The concept that all objects emit radiation is the premise behind the use of thermal cameras. These cameras are more attuned to the electromagnetic waves that objects emit because of radiation. These waves, in the infrared range, are captured by thermal cameras and interpreted into a spectrum of visible colors – typically form red to indigo. The natural warmth of human bodies makes them light up in thermal cameras, which have become very useful for surveillance and security applications.

Due to the fact that all objects emit heat via radiation, it is hard to pinpoint any part of the 3D printing process that exclusively exhibits heat transfer via radiation. It can be argued that all parts and components of a 3D printer have traces of radiation in varying degrees.

Another thing to remember about radiation is that the amount of heat it transfers is very small compared to the heat that can potentially be transferred through conduction and convection. Of course, there are certain exceptions, like the sun emitting huge amounts of radiation due to its sheer size and temperature. In fact, a huge portion of the radiation heat that the Earth receives is from cosmic sources, such as stars, asteroids, and the sun.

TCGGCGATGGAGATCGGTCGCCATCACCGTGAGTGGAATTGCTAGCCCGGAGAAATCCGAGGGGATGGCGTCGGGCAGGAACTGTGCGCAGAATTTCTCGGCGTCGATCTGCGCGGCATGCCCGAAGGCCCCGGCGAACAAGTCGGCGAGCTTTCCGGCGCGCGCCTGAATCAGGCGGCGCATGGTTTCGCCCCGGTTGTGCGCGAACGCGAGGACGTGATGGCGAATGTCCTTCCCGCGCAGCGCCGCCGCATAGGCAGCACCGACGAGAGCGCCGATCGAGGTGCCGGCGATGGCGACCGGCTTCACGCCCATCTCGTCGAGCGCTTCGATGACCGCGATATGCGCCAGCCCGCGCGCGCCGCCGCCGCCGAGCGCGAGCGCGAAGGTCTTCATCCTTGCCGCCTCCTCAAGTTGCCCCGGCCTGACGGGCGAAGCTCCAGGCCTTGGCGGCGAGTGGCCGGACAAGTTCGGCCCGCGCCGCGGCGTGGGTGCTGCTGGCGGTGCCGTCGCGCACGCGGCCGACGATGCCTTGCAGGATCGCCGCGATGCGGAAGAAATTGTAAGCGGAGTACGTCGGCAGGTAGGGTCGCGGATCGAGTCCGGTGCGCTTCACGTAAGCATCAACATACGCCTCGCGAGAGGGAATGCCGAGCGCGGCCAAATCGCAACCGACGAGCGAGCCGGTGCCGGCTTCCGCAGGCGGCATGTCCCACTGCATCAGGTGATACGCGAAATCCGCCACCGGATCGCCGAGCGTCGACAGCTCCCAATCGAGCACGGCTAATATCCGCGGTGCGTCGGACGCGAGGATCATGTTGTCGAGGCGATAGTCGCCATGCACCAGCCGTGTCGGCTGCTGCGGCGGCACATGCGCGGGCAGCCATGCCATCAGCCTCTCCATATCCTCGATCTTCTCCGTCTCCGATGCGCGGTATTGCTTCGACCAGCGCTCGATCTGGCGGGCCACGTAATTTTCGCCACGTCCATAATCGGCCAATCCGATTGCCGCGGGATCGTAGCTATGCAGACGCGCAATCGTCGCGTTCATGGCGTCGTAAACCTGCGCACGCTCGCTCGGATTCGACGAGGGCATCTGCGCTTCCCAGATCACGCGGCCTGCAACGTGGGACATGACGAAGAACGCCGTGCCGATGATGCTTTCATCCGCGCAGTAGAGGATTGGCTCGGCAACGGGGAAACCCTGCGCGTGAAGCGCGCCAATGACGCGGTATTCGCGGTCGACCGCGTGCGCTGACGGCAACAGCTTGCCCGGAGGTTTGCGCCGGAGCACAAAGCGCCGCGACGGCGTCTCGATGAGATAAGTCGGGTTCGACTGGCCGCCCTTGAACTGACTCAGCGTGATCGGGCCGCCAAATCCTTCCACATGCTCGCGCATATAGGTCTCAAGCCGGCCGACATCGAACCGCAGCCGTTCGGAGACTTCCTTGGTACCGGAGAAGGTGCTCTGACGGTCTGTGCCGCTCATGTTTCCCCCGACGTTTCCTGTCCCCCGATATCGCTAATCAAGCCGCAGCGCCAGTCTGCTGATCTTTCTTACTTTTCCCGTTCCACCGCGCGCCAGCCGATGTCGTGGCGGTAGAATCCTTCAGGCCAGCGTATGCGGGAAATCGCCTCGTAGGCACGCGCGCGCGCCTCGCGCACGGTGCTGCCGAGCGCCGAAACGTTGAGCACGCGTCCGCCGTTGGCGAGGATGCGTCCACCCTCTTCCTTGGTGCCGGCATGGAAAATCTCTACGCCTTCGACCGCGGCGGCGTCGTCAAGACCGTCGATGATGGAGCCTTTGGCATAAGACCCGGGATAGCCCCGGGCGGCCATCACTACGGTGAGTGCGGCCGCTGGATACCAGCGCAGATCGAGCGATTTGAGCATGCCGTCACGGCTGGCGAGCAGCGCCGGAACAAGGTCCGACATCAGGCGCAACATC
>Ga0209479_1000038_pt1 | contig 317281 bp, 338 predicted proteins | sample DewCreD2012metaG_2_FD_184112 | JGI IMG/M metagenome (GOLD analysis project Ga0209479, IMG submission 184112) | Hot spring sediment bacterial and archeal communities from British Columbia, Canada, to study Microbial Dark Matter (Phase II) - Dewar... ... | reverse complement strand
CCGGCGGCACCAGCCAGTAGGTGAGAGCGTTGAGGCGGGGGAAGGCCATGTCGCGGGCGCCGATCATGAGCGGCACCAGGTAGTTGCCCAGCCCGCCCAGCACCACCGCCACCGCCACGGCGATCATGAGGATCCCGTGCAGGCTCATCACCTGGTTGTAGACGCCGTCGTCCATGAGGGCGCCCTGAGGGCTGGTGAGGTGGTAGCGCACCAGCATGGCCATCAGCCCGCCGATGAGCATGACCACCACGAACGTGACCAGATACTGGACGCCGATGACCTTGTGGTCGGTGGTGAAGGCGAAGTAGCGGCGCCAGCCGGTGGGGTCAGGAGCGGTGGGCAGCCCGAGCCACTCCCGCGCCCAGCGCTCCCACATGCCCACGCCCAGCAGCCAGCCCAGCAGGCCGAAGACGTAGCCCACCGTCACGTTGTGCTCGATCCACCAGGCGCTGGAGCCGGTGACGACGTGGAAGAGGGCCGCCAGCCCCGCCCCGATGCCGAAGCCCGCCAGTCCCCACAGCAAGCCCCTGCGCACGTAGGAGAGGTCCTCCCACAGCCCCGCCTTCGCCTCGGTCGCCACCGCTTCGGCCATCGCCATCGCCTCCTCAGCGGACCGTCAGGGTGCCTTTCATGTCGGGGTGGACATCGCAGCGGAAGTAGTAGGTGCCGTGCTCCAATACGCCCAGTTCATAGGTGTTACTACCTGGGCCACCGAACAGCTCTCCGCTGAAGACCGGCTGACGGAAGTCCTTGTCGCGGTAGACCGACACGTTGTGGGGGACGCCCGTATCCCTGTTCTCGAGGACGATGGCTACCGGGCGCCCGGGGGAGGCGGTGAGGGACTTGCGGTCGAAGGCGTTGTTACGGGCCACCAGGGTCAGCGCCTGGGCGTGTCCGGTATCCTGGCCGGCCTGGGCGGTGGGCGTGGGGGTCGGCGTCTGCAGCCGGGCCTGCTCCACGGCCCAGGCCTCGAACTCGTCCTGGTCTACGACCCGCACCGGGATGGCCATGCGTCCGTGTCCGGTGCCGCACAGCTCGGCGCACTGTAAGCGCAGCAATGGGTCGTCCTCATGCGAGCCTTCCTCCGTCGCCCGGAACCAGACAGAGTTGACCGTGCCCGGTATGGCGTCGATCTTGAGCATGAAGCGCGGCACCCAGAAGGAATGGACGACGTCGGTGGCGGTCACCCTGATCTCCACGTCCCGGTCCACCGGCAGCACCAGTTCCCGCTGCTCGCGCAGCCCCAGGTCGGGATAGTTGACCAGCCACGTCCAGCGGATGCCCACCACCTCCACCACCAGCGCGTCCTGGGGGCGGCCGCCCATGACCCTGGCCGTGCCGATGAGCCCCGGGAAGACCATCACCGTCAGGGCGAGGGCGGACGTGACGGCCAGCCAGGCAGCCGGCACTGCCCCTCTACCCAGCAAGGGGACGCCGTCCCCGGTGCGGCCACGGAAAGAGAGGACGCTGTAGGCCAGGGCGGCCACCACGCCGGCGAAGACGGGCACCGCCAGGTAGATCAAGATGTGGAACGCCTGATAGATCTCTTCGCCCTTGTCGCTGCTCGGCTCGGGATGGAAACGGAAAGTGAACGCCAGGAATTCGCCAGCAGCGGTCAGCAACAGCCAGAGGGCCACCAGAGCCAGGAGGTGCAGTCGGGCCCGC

Final thoughts

This was a very basic and general discussion on the different mechanism of heat transfer. There were a lot of generalizations made – such as radiation only emitting a small amount of heat – that may not be applicable in all situations. However, this level of knowledge can help you be conscious of the different heat transfer processes happening around you. By being more cognizant of the heat transfer processes that happen in our surroundings, we can have a better idea of how essential the concept is to our everyday lives.

If you’re into 3D printing, advanced knowledge of how heat is transferred can help you when troubleshooting certain issues such as jammed nozzles or poor bed adhesion. After all, heat is at the very core of the concept of FDM printing.

Warning; 3D printers should never be left unattended. They can pose a firesafety hazard.